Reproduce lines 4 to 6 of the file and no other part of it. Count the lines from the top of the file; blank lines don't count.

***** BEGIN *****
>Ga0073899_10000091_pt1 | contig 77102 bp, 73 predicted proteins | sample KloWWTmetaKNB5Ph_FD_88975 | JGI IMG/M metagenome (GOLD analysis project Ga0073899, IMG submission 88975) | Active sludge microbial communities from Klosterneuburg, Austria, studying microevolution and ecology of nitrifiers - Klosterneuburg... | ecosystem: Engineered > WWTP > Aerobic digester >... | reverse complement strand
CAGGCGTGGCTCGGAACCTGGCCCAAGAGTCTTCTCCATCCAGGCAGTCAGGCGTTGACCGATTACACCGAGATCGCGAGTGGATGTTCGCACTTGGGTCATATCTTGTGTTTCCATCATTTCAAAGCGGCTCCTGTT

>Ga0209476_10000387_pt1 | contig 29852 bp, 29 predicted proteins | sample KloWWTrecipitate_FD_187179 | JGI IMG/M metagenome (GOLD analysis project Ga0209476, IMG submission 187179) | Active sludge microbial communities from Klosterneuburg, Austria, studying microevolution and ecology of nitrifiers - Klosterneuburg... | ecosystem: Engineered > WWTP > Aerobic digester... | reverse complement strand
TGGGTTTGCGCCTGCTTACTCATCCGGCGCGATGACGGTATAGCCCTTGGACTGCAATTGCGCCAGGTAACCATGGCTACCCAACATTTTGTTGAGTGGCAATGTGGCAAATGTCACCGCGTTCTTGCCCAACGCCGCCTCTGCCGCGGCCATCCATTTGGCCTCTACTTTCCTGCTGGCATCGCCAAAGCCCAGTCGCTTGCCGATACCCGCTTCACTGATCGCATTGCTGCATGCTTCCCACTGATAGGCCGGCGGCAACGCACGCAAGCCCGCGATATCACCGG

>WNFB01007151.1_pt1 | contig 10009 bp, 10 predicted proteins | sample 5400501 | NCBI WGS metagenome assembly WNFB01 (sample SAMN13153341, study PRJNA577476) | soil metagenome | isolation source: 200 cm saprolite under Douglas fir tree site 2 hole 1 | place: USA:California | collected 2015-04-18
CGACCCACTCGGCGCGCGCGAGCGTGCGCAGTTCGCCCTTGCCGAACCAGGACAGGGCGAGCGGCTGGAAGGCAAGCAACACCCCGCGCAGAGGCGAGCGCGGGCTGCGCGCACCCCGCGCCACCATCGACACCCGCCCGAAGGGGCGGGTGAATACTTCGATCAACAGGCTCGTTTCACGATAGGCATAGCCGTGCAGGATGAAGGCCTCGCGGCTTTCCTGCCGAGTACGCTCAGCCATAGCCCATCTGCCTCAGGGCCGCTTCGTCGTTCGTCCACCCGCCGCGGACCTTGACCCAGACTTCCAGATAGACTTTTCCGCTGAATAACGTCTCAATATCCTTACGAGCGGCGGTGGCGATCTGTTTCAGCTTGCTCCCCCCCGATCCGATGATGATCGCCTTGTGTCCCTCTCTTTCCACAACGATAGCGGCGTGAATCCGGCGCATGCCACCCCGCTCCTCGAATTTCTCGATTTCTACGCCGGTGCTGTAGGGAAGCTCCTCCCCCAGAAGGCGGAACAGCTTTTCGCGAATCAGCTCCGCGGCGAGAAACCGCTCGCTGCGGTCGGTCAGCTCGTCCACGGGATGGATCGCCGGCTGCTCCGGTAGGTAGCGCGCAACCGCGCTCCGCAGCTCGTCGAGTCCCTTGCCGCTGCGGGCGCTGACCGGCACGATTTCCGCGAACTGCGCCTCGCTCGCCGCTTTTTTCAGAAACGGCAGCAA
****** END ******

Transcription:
TGGGTTTGCGCCTGCTTACTCATCCGGCGCGATGACGGTATAGCCCTTGGACTGCAATTGCGCCAGGTAACCATGGCTACCCAACATTTTGTTGAGTGGCAATGTGGCAAATGTCACCGCGTTCTTGCCCAACGCCGCCTCTGCCGCGGCCATCCATTTGGCCTCTACTTTCCTGCTGGCATCGCCAAAGCCCAGTCGCTTGCCGATACCCGCTTCACTGATCGCATTGCTGCATGCTTCCCACTGATAGGCCGGCGGCAACGCACGCAAGCCCGCGATATCACCGG

>WNFB01007151.1_pt1 | contig 10009 bp, 10 predicted proteins | sample 5400501 | NCBI WGS metagenome assembly WNFB01 (sample SAMN13153341, study PRJNA577476) | soil metagenome | isolation source: 200 cm saprolite under Douglas fir tree site 2 hole 1 | place: USA:California | collected 2015-04-18
CGACCCACTCGGCGCGCGCGAGCGTGCGCAGTTCGCCCTTGCCGAACCAGGACAGGGCGAGCGGCTGGAAGGCAAGCAACACCCCGCGCAGAGGCGAGCGCGGGCTGCGCGCACCCCGCGCCACCATCGACACCCGCCCGAAGGGGCGGGTGAATACTTCGATCAACAGGCTCGTTTCACGATAGGCATAGCCGTGCAGGATGAAGGCCTCGCGGCTTTCCTGCCGAGTACGCTCAGCCATAGCCCATCTGCCTCAGGGCCGCTTCGTCGTTCGTCCACCCGCCGCGGACCTTGACCCAGACTTCCAGATAGACTTTTCCGCTGAATAACGTCTCAATATCCTTACGAGCGGCGGTGGCGATCTGTTTCAGCTTGCTCCCCCCCGATCCGATGATGATCGCCTTGTGTCCCTCTCTTTCCACAACGATAGCGGCGTGAATCCGGCGCATGCCACCCCGCTCCTCGAATTTCTCGATTTCTACGCCGGTGCTGTAGGGAAGCTCCTCCCCCAGAAGGCGGAACAGCTTTTCGCGAATCAGCTCCGCGGCGAGAAACCGCTCGCTGCGGTCGGTCAGCTCGTCCACGGGATGGATCGCCGGCTGCTCCGGTAGGTAGCGCGCAACCGCGCTCCGCAGCTCGTCGAGTCCCTTGCCGCTGCGGGCGCTGACCGGCACGATTTCCGCGAACTGCGCCTCGCTCGCCGCTTTTTTCAGAAACGGCAGCAA